This story was originally published and last updated .
Late last year, Facebook announced a tool to let users easily migrate their uploaded photos to Google Photos. The tool was initially available in Ireland, with plans to expand to more countries in the first half of this year. The social network has made good on those plans by expanding the rollout to the US and Canada in April, and now reaching a global rollout today.
Just when you think the post-Brexit situation can't get any worse for us poor sods in the UK, another depressing tidbit rears its ugly head. This time, it's news that Google users in England, Wales, Scotland, and Northern Ireland will no longer be protected by GDPR and will instead be at the mercy of the privacy regulations of the United States.
With the increasing scrutiny around the privacy of users, Google has announced some new features to give us all some additional peace of mind. Updates to Maps, YouTube, and Assistant will make it easier to control how much of your data the company has access to, and Password Checkup will help you ensure everything stays secure.
What happens if you want to watch something on the big screen, but your main source of internet is your phone, and you don't want to max out your available data? That's enough of a problem in India that Google is addressing it with a new Data Saver mode for Android TV, which is now rolling out in India and will come to more regions soon.
If you're working on any kind of software that utilizes facial recognition — a secure Face ID camera system for a phone is just one example that comes to mind — you need a good amount of data in order to train the AI that powers it. Google isn't exactly new to the data collection game, but you might be surprised to learn that it's been doing so via such an old-fashioned method.
Video game developer and publisher Beamdog has had two of its apps pulled from the Google Play Store. The Android versions of Baldur's Gate II: Enhanced Edition and Icewind Dale: Enhanced Edition have been missing from the store for two weeks, but the company hopes to get them back online soon. At the center of the issue is a new user data policy rule for publishers.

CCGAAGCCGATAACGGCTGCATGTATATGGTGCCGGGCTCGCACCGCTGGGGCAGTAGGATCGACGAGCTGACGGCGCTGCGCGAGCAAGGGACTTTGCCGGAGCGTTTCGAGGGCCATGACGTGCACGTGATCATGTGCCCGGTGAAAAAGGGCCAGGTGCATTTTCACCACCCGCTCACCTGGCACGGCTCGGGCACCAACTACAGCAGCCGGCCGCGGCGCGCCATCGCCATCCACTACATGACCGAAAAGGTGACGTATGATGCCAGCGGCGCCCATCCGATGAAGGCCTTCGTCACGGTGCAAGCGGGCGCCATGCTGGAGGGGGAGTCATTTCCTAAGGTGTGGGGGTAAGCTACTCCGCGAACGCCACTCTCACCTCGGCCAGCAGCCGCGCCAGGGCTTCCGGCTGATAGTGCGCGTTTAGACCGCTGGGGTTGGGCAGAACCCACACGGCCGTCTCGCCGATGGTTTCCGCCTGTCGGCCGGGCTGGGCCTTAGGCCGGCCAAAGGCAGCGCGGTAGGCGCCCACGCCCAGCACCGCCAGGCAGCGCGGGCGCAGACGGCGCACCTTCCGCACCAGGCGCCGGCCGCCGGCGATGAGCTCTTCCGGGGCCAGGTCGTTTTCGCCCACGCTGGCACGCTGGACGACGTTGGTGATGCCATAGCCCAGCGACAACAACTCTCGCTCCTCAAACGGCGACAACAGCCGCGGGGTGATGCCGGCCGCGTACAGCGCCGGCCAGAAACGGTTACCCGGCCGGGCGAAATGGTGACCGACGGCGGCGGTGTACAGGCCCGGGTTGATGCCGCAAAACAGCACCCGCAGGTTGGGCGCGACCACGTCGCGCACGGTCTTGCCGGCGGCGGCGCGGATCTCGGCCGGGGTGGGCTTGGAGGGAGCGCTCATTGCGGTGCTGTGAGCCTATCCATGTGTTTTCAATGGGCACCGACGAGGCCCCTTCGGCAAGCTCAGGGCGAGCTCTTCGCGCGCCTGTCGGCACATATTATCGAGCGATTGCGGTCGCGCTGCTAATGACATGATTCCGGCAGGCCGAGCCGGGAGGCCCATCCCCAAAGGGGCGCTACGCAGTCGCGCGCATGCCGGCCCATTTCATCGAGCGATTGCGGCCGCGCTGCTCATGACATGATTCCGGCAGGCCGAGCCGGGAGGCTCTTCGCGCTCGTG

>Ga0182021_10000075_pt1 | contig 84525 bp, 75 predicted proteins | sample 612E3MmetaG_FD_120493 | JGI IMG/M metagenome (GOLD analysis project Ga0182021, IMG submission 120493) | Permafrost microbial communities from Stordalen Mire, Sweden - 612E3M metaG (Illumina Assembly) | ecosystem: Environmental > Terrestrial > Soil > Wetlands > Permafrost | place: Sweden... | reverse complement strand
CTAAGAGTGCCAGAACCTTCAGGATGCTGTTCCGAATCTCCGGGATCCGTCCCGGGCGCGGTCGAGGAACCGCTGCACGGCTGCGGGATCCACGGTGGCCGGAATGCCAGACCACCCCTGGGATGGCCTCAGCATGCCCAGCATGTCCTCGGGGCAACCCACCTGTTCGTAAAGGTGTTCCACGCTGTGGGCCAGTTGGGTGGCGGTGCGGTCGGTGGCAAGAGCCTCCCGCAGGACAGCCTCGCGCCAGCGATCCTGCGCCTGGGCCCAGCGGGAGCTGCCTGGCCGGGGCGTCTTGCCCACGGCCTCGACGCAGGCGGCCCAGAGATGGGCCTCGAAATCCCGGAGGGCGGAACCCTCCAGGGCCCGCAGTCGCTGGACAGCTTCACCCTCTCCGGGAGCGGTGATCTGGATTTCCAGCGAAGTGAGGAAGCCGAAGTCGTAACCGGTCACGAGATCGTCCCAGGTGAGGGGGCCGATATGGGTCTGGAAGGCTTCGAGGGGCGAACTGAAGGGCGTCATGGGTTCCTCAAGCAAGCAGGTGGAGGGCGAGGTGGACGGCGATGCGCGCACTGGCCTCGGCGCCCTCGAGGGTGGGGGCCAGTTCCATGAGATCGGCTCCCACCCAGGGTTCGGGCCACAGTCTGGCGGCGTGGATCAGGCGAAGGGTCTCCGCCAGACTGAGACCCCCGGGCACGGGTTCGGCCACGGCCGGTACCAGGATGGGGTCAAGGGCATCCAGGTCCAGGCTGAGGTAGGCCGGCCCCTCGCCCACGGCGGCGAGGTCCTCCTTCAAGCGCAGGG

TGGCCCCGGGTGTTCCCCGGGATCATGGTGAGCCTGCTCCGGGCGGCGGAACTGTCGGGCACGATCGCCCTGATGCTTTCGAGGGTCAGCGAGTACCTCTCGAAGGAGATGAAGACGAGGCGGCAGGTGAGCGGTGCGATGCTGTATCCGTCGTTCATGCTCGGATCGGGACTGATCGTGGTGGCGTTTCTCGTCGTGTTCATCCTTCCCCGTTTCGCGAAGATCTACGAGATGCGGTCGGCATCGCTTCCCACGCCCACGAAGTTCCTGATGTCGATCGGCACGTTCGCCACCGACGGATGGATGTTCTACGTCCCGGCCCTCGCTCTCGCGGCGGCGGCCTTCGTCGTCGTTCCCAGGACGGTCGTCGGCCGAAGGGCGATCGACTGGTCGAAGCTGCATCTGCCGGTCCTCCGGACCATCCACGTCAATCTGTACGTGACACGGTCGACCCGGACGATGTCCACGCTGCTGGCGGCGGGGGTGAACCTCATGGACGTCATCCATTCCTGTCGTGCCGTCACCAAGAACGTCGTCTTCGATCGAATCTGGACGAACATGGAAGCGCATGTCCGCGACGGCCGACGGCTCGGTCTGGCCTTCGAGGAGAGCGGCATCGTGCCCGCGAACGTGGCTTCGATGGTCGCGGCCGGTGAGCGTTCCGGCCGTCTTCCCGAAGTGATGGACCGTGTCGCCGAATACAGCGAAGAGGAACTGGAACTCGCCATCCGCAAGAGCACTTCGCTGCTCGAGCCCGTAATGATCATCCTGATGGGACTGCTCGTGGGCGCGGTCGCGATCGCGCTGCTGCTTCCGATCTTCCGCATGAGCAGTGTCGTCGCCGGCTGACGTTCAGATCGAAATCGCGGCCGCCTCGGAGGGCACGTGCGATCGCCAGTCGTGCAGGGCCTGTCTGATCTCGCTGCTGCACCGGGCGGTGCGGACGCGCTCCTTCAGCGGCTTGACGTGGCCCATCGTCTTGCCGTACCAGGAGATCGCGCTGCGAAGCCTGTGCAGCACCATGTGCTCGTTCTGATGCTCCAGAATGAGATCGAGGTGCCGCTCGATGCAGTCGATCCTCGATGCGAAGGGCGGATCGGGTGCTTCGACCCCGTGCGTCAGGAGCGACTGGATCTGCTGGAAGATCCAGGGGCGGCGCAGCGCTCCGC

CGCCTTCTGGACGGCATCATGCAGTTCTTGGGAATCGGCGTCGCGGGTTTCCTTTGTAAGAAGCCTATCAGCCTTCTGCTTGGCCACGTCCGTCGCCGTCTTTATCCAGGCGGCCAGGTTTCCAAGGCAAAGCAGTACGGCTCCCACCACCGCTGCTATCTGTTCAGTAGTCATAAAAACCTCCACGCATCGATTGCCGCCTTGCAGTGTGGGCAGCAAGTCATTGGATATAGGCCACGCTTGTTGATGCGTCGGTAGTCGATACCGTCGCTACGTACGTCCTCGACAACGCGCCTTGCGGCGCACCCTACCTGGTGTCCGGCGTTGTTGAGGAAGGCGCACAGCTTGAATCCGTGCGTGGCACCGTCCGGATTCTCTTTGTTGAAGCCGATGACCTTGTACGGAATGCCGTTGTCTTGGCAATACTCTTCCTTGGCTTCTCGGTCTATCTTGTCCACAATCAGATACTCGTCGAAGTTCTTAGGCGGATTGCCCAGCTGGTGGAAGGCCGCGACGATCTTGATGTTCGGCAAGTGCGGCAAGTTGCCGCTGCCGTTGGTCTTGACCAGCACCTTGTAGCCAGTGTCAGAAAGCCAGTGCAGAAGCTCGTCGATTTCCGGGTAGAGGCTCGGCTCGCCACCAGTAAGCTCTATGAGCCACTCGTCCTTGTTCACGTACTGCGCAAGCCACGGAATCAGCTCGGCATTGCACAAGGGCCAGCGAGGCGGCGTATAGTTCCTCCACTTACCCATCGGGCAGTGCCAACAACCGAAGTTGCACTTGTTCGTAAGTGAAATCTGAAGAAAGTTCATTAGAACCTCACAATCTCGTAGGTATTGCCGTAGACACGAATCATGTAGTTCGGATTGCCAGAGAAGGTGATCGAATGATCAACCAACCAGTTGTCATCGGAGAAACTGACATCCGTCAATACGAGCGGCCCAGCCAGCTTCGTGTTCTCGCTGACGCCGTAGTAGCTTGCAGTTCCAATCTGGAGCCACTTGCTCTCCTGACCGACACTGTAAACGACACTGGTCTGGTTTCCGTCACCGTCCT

Google has been trying to be more transparent with the information it collects lately. After launching the My Activity site back in 2016, it recently let users delete their "OK Google" recordings from its databases. The company is continuing to make it easier to review what it has on you, as it just added an option to access your Assistant data directly into the app's settings.
AT&T subscribers on the company's Mobile Share Advantage Plus plans will be getting a bit more data for the same price soon. Messages are being sent out to "select" qualifying subscribers notifying them of the change. Eligible customers with one of the 32 or 50GB plans will be bumped up to 40 or 65GB, respectively, at no additional charge.
Republic Wireless is offering an interesting new product: SIM cards that come pre-loaded with either 30 or 90 days of (technically) unlimited data. The new cards don't require activation, an account, or even a payment method after purchase. There are a few caveats, though.
Digital Wellbeing is one of the bigger features with landed with Android 9 Pie—though it seems like Google is keeping it separate and distinct in the Pixel-only public beta. I've spent the last week using it to analyze my use patterns and place restrictions on how I use my phone, and while the tool brings together a lot of options for precise configuration, I've found the data it actually provides is a bit lackluster. But I think there are ways it can be improved.